Parashas Noach

This week’s parashah describes the great flood through which Hashem destroyed the entire world except for the righteous Noach and his family, and some animals He told Noach to take with him. Near the end of the parashah, after the account of the flood, the Torah recounts that Noach planted a grapevine, got drunk from the wine he made from its grapes, and disgraced himself. The Torah begins its account of this episode as follows: “And Noach, the man of the land, started off (vayachel), and he planted a grapevine.” The Midrash, making a play on the word vayachel, remarks (Bereishis Rabbah 36:3):
Noach was profaned (nischallel), and turned mundane (chullin). How? By planting a grapevine. He did not think to plant something else, something constructive – not a fig sapling and not an olive sapling – but rather a grapevine. … On the very day he planted it, he drank and he disgraced himself.
The Maggid explains the above Midrash as criticizing Noach for ruining a golden opportunity. The Maggid links this Midrash to a Midrash about the blessing that Hashem bestowed on the seventh day (Bereishis 2:3). The Sages teach (Bereishis Rabbah 11:1, expounding on Mishlei 10:22, which I render in line with the Maggid’s interpretation):
Hashem’s blessing is what brings riches – this refers to the Sabbath day. Let it not bring along with it an increase of grief – that is, mourning.
The Maggid explains this Midrash with a parable – one his most famous ones. A man went on a trip, and on the way he met a saintly sage whom he knew had the power to give people blessings. He asked the sage to bless him. The sage replied: “May it be Hashem’s will that, when you return home, the first thing you do will develop into a thriving success.” The man decided that when he got home, he would immediately take out his money pouch and start counting and weighing his money, so that the sage’s blessing would take effect on the money and make him rich. And so, the very second he got home, he called to his wife: “Quick! Bring me the money pouch!” The man’s wife, who had no idea why he made this abrupt request, concluded that he had been stricken with a fit of insanity and refused to give him the pouch. He proceeded to yell at her, and she, in turn, proceeded to curse him. The quarrel escalated further and further, ultimately developing into a great “success” – for it was the first activity the man engaged in when he got home, and it was thus on this squabbling that the sage’s blessing took effect.
Shabbos is like the sage in the above parable – as the Zohar teaches, Hashem established Shabbos as the fount of blessing. This special power is what the Torah is referring to when it says that Hashem bestowed blessing on the seventh day. The Zohar elaborates, teaching that all blessing within the universe depends on Shabbos, both in heaven and on earth. It is the blessing which flows from Shabbos that brings forth all the good we receive during the week.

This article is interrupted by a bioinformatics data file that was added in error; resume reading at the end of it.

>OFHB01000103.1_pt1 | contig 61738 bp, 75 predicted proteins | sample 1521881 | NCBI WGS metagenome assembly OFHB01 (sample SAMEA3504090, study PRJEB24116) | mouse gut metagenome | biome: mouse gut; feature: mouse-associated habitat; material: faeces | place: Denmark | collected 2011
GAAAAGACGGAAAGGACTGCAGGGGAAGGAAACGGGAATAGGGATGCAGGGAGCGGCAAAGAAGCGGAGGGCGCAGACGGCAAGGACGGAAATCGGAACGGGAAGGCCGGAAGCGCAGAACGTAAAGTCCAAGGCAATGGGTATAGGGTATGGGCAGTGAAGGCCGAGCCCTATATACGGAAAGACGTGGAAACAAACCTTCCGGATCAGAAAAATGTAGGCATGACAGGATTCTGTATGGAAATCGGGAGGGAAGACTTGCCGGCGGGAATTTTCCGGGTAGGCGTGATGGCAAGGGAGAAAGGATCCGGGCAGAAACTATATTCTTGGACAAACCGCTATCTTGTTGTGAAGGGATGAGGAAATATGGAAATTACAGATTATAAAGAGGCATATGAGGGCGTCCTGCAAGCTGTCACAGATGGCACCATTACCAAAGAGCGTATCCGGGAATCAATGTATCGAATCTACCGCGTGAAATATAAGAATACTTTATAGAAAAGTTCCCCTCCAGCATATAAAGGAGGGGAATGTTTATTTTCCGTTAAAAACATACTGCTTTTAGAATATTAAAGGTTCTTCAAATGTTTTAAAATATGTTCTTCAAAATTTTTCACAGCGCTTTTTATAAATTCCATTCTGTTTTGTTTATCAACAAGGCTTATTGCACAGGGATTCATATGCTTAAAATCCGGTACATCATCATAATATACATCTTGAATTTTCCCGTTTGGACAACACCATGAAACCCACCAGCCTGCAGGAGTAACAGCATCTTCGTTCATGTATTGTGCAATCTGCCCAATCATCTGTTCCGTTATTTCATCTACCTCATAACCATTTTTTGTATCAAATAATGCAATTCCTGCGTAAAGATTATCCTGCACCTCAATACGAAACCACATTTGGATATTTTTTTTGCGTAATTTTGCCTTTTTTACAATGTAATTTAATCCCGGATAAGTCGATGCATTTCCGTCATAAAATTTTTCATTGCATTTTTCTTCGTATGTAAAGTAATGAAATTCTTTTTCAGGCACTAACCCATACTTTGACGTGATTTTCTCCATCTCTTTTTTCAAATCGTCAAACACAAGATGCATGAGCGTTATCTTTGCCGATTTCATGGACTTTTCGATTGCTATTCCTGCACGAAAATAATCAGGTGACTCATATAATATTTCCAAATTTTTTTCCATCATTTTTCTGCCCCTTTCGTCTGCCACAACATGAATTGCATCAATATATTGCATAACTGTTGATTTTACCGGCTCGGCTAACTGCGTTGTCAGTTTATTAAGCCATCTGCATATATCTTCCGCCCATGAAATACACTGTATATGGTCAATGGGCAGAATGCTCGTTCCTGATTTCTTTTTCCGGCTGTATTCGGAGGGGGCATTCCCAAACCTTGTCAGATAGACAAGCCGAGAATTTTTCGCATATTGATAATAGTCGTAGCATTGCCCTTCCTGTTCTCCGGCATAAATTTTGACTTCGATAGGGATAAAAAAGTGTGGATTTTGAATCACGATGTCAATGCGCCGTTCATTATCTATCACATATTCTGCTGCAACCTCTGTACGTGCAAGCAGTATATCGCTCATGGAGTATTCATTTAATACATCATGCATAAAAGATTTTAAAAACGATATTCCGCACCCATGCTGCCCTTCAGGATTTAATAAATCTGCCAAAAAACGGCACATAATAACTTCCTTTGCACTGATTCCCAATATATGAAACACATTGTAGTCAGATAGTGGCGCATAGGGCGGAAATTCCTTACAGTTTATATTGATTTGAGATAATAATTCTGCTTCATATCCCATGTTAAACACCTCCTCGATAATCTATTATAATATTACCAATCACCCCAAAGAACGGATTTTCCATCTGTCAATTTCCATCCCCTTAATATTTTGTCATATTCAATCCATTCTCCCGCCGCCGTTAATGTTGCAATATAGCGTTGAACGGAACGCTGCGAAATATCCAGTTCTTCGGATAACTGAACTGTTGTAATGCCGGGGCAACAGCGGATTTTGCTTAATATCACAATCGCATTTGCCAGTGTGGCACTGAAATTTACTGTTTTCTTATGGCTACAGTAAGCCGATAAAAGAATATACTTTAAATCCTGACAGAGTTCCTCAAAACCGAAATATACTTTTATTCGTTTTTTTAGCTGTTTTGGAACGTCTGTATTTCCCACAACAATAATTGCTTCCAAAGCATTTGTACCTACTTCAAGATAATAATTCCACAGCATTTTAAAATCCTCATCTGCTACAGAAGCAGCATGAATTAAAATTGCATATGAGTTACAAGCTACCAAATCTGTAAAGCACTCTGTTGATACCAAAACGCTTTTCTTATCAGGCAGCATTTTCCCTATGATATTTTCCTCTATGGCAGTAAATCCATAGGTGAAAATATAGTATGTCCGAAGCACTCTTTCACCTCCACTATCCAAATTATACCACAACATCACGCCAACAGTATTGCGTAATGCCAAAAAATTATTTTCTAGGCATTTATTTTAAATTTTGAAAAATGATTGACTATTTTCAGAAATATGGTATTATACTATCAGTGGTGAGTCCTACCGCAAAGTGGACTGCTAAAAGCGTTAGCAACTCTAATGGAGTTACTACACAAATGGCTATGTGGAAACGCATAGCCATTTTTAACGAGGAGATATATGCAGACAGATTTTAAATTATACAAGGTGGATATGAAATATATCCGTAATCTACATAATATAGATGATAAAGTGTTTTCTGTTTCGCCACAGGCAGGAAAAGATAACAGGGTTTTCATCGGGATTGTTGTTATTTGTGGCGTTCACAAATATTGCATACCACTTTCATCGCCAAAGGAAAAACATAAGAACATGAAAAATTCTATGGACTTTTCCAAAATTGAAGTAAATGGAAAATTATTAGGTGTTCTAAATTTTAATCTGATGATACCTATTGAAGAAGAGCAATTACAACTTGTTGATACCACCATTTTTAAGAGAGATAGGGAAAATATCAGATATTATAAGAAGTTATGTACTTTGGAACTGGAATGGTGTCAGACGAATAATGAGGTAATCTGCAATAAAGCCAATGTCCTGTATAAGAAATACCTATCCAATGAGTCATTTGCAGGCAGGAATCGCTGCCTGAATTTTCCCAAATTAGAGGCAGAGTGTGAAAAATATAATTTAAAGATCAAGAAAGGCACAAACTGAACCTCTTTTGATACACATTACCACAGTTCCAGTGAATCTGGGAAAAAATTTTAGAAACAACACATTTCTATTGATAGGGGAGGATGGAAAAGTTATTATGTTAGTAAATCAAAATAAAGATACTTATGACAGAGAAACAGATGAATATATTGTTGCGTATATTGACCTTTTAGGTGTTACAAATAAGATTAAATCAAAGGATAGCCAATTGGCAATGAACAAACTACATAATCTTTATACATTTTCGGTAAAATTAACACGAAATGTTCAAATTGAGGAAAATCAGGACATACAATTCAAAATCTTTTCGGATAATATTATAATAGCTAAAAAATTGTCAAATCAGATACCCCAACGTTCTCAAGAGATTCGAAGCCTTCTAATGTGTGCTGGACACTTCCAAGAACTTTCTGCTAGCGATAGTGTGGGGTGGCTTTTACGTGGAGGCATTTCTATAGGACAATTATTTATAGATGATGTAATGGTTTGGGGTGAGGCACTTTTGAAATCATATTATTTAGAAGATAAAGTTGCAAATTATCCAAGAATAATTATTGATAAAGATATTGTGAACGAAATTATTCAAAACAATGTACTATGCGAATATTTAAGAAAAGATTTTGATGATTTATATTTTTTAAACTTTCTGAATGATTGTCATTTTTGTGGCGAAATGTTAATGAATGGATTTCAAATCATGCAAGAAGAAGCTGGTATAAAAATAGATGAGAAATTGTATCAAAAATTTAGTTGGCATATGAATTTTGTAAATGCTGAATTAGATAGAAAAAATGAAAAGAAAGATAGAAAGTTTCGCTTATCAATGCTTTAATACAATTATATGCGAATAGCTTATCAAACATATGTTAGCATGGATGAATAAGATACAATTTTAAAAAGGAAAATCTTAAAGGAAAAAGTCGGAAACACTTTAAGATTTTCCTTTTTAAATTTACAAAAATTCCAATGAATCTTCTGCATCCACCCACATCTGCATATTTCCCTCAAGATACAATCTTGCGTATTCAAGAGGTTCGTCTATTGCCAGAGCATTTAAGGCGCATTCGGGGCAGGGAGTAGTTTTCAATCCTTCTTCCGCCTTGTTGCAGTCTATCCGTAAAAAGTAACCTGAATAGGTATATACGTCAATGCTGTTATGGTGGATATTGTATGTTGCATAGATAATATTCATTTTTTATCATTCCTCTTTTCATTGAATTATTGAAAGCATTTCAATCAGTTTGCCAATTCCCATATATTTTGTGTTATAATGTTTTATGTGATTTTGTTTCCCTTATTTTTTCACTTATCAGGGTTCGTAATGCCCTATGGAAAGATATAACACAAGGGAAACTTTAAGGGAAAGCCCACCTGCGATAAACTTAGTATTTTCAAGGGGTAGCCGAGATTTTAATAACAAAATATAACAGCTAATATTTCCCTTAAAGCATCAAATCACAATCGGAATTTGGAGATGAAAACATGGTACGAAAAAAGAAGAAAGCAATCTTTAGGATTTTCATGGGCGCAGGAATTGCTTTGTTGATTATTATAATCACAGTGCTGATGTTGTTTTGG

Every activity a person engages in on Shabbos is infused with a special blessing, and this blessing causes the activity to thrive during the upcoming week. Thus, Shabbos is called the “treasure of days” – all the other days of the week, so to speak, treasure and yearn for Shabbos, for it is from Shabbos that they receive their blessing. It therefore behooves every Jew, in a God-fearing spirit, to spend every moment of his Shabbos wisely. He should engage in spiritual pursuits, so that, in the upcoming week, he will achieve success in these pursuits. And he should honor Shabbos properly with fine food and drink, so that the upcoming week will bear for him a goodly measure of material sustenance. Moreover, in all our Shabbos activities, we must take extreme care to keep what we are doing completely free of anything that produces grief, for the generative power of Shabbos will boost this grief and cause it to thrive throughout the upcoming week.
With this, the Maggid turns to the Midrash about Noach’s grapevine, and explains the strong criticism leveled against Noach. After the flood, Hashem brought into the world a wondrous flow of blessing, so that the world could be fully re-established and restored to its former state. Thus, the world was poised in such a way that the first activity that Noach engaged in would be invested with an extraordinary power of growth. Noach should have taken advantage of this awesome opportunity by engaging in an activity that would contribute as constructively as possible to the restoration of the world. But, instead, he planted a grapevine, and it was on this inferior planting that the extraordinary power of growth took effect. On the very day Noach planted it, the grapevine matured and produced grapes, and Noach turned these grapes into wine, drank, and disgraced himself. It was a classic case of profanation – taking potential for lofty achievement, and wasting it on the pursuit of the mundane.
David Zucker, Site Administrator

Leave a comment

You must be logged in to post a comment.